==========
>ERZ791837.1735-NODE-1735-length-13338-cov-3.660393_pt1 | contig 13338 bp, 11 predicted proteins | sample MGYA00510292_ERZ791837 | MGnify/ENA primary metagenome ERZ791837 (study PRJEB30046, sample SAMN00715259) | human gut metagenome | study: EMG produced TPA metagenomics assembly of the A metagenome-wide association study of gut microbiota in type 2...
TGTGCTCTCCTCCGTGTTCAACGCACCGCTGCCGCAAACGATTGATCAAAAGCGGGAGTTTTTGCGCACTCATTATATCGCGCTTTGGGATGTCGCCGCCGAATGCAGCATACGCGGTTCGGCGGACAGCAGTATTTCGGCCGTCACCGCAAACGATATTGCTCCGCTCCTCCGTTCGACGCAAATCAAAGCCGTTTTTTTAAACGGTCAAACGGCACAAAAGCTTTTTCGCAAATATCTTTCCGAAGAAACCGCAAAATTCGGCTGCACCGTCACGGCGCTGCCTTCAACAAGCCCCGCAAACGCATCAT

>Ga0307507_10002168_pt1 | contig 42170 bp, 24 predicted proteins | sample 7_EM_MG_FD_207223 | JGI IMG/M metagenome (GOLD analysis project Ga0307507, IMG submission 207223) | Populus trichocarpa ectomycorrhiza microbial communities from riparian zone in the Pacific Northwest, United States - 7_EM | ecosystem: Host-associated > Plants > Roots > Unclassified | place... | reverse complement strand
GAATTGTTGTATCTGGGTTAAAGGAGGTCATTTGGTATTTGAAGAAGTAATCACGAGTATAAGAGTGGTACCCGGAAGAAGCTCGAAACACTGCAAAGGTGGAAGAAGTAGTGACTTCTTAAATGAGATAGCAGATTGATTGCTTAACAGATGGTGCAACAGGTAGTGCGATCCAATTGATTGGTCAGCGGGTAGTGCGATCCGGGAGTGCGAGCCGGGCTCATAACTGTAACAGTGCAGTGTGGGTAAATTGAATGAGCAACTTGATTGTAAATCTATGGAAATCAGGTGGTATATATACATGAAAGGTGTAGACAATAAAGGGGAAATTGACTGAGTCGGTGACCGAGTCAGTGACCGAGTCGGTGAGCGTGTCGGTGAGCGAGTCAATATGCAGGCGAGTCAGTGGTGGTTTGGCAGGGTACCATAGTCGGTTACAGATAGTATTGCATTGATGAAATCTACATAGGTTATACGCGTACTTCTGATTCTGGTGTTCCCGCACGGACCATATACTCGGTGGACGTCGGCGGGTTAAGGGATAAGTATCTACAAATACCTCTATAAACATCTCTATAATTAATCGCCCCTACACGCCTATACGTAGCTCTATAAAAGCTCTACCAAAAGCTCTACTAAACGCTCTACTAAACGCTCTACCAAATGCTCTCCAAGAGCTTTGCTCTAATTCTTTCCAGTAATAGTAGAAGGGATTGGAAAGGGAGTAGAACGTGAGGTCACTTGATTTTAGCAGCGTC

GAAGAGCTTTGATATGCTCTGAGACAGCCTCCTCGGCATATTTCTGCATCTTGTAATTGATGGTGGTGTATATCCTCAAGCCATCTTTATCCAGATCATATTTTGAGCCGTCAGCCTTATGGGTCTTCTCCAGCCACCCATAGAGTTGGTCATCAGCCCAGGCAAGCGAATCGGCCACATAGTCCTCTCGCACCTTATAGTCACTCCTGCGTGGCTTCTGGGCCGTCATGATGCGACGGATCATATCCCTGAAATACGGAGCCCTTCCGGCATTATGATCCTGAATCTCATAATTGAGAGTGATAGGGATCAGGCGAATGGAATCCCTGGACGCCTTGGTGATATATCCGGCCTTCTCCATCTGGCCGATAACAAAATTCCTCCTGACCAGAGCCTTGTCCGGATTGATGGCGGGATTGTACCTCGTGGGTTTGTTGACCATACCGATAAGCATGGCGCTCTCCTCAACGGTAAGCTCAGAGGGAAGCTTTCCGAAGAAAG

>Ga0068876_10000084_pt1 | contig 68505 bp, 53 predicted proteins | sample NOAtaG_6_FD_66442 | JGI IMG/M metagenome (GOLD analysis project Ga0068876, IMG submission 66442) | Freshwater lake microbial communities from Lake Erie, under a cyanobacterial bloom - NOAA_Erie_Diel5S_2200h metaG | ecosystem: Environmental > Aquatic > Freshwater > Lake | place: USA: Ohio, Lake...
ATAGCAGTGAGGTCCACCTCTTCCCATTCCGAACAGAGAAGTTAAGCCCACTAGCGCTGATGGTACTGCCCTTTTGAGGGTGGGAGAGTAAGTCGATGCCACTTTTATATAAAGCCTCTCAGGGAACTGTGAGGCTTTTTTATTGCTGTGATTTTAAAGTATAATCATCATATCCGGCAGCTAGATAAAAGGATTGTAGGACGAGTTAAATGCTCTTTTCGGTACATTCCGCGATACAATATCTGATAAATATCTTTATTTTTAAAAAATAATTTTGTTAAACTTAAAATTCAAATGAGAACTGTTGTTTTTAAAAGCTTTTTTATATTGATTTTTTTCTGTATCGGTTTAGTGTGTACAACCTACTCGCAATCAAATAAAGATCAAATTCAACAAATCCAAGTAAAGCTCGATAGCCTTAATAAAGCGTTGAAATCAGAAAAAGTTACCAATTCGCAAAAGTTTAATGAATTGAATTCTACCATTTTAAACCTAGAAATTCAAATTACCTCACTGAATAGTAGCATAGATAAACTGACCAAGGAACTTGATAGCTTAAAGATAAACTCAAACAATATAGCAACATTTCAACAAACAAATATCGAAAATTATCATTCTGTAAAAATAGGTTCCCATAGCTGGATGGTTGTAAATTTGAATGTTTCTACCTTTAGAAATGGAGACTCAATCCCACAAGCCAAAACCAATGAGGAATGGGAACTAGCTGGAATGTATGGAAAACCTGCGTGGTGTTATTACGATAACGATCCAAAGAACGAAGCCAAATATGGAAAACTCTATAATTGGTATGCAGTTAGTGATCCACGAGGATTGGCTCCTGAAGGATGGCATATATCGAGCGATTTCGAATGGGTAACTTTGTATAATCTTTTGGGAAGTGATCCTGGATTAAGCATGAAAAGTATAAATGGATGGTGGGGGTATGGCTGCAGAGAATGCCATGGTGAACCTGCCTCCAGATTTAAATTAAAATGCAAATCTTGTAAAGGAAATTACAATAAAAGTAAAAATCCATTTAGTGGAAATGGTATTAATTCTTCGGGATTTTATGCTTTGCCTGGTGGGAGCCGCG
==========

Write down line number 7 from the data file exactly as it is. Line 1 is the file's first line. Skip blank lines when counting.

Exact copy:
ATAGCAGTGAGGTCCACCTCTTCCCATTCCGAACAGAGAAGTTAAGCCCACTAGCGCTGATGGTACTGCCCTTTTGAGGGTGGGAGAGTAAGTCGATGCCACTTTTATATAAAGCCTCTCAGGGAACTGTGAGGCTTTTTTATTGCTGTGATTTTAAAGTATAATCATCATATCCGGCAGCTAGATAAAAGGATTGTAGGACGAGTTAAATGCTCTTTTCGGTACATTCCGCGATACAATATCTGATAAATATCTTTATTTTTAAAAAATAATTTTGTTAAACTTAAAATTCAAATGAGAACTGTTGTTTTTAAAAGCTTTTTTATATTGATTTTTTTCTGTATCGGTTTAGTGTGTACAACCTACTCGCAATCAAATAAAGATCAAATTCAACAAATCCAAGTAAAGCTCGATAGCCTTAATAAAGCGTTGAAATCAGAAAAAGTTACCAATTCGCAAAAGTTTAATGAATTGAATTCTACCATTTTAAACCTAGAAATTCAAATTACCTCACTGAATAGTAGCATAGATAAACTGACCAAGGAACTTGATAGCTTAAAGATAAACTCAAACAATATAGCAACATTTCAACAAACAAATATCGAAAATTATCATTCTGTAAAAATAGGTTCCCATAGCTGGATGGTTGTAAATTTGAATGTTTCTACCTTTAGAAATGGAGACTCAATCCCACAAGCCAAAACCAATGAGGAATGGGAACTAGCTGGAATGTATGGAAAACCTGCGTGGTGTTATTACGATAACGATCCAAAGAACGAAGCCAAATATGGAAAACTCTATAATTGGTATGCAGTTAGTGATCCACGAGGATTGGCTCCTGAAGGATGGCATATATCGAGCGATTTCGAATGGGTAACTTTGTATAATCTTTTGGGAAGTGATCCTGGATTAAGCATGAAAAGTATAAATGGATGGTGGGGGTATGGCTGCAGAGAATGCCATGGTGAACCTGCCTCCAGATTTAAATTAAAATGCAAATCTTGTAAAGGAAATTACAATAAAAGTAAAAATCCATTTAGTGGAAATGGTATTAATTCTTCGGGATTTTATGCTTTGCCTGGTGGGAGCCGCG